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Industrialization was a self-fueling phenomenon, and Nicholson File was a direct outgrowth of Brown & Sharpe, for William T. Nicholson, the company’s founder, began his career as an apprentice at Brown & Sharpe in 1852. Nicholson founded his file-manufacturing company in 1864, and the designs for this complex as well as that of the specialized machinery it housed were his own. The company grew rapidly and prolifically: in 1867, this plant produced 3,600 files per day, and by 1916 the company’s six plants manufactured seven thousand different products. The two-story quadrangular complex, a contrast visually to Brown & Sharpe, is a uniform two stories on a flat site alongside the Woonasquatucket River’s adjacent railroad lines. The stalwart mansard-roof office was added around 1880, and its lacy corbelled cornice links it visually to the rest of the more utilitarian manufacturing buildings. The eminent smokestack, on which the company’s name descended vertically, was reduced to a stub in the 1980s but is still visible to prying eyes. Nicholson File transferred its industrial activity to Indiana in 1959, but the complex, like many others in this manufacturing corridor, still serves a variety of small-scale industrial uses. As Providence upscales itself in the early twentieth-first century, the evolution of this very handsome complex will be interesting to follow.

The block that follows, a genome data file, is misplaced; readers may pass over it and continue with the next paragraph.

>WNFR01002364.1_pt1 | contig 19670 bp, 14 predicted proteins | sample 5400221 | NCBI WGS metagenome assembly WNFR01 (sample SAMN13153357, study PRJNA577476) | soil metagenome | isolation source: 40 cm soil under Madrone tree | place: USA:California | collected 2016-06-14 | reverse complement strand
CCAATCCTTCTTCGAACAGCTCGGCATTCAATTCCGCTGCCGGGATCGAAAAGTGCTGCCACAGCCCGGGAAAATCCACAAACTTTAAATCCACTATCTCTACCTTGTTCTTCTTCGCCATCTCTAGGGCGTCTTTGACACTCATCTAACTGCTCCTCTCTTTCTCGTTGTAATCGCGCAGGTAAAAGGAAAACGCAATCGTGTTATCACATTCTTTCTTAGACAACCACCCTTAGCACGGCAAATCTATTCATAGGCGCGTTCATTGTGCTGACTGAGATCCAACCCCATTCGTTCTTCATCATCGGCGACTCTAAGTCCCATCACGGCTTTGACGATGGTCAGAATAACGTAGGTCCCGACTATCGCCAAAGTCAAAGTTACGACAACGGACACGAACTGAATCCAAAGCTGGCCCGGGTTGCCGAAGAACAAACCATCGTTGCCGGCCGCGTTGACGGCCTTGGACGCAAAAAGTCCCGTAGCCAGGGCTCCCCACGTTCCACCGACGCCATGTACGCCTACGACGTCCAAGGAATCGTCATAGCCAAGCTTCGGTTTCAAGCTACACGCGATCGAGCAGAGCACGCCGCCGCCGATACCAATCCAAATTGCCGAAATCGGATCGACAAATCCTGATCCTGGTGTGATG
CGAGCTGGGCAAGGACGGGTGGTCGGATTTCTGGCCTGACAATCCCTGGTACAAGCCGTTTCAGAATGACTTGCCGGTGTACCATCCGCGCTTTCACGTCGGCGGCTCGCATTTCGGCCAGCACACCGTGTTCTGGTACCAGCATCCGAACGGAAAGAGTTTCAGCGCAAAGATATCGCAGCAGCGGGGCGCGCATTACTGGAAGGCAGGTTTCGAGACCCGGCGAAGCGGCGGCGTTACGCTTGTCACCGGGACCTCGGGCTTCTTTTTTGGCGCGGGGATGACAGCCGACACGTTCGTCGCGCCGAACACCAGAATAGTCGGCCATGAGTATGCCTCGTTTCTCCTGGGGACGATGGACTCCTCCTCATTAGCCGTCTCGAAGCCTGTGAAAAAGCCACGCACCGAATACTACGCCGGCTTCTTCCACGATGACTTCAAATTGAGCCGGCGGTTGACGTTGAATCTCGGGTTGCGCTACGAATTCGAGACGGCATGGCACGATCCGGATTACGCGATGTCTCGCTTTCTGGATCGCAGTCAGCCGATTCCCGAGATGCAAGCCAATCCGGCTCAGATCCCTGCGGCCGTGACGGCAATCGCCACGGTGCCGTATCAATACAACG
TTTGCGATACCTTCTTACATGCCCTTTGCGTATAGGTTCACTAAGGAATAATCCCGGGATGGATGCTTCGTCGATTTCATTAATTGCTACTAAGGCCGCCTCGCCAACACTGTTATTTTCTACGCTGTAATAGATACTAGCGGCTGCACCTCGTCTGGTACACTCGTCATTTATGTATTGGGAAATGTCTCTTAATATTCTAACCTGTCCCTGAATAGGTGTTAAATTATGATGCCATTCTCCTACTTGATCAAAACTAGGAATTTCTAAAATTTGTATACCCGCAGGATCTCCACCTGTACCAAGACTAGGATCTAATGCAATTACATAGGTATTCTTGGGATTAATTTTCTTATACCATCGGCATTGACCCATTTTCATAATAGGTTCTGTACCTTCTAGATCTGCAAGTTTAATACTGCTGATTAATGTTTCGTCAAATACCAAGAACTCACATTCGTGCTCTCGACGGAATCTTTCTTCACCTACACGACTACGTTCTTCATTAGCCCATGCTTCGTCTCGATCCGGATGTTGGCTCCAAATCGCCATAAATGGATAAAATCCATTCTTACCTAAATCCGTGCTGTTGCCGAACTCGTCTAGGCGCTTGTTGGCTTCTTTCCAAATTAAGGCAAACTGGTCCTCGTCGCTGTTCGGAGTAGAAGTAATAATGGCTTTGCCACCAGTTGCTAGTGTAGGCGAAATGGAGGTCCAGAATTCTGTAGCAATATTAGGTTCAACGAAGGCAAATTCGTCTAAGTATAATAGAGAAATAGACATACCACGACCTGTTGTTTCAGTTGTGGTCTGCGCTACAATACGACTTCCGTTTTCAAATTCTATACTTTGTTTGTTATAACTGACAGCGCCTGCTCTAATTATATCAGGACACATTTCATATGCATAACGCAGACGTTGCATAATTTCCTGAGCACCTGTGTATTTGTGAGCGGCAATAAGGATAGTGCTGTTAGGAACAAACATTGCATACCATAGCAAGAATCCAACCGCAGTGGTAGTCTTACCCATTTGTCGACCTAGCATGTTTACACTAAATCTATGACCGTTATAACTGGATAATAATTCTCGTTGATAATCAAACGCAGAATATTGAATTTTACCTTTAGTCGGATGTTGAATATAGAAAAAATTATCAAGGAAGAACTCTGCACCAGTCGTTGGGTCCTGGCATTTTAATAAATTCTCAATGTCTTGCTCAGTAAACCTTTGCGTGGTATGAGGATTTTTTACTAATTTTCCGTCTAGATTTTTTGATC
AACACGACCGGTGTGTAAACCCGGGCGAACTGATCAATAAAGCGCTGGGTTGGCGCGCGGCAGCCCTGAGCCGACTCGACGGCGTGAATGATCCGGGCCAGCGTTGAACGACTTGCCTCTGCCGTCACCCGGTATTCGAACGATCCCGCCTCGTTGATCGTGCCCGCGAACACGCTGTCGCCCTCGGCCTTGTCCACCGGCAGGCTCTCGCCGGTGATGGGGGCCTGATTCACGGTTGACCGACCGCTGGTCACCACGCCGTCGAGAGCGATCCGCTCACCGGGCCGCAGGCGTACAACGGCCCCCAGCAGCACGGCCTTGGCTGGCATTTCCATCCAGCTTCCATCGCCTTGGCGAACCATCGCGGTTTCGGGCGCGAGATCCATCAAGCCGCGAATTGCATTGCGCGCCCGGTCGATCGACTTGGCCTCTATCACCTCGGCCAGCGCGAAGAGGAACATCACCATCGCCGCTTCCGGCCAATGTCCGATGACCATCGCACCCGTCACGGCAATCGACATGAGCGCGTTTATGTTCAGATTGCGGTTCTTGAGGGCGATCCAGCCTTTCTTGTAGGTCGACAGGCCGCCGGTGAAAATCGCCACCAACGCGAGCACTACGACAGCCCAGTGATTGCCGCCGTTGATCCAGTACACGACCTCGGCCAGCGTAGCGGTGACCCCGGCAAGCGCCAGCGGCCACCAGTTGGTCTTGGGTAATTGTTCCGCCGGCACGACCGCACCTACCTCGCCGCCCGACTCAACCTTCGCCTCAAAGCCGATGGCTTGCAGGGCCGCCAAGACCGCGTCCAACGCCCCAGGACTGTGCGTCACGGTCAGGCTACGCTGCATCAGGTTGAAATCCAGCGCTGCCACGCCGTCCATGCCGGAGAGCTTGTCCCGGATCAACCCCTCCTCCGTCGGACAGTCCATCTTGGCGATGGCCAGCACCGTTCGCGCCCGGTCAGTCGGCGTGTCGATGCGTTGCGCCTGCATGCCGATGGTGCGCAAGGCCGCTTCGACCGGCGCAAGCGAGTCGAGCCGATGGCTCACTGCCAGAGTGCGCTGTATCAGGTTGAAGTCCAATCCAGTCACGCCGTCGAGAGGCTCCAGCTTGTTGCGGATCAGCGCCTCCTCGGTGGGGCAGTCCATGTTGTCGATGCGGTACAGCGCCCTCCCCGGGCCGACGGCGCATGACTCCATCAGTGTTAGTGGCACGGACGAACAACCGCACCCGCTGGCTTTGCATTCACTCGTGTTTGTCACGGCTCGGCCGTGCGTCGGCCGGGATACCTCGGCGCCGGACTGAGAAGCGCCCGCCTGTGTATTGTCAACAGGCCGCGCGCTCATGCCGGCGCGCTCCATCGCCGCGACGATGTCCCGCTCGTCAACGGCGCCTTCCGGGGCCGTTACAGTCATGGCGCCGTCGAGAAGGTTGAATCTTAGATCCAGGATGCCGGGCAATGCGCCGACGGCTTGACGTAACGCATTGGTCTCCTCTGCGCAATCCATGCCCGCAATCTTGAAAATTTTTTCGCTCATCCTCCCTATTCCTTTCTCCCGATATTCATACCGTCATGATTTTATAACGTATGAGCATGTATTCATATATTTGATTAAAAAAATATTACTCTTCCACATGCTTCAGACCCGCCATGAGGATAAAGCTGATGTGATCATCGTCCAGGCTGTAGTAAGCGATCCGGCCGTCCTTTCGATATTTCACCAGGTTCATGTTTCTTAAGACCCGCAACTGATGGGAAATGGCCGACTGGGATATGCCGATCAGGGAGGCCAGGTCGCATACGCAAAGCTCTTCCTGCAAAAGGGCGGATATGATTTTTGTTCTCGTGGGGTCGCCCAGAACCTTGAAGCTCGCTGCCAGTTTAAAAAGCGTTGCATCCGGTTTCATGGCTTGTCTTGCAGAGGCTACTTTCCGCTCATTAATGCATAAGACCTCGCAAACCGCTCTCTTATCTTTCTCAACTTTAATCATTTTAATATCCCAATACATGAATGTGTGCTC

– 2003 Guide to Providence Architecture

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Design by J. Hogue at Highchair designhaus, with development & support by Kay Belardinelli.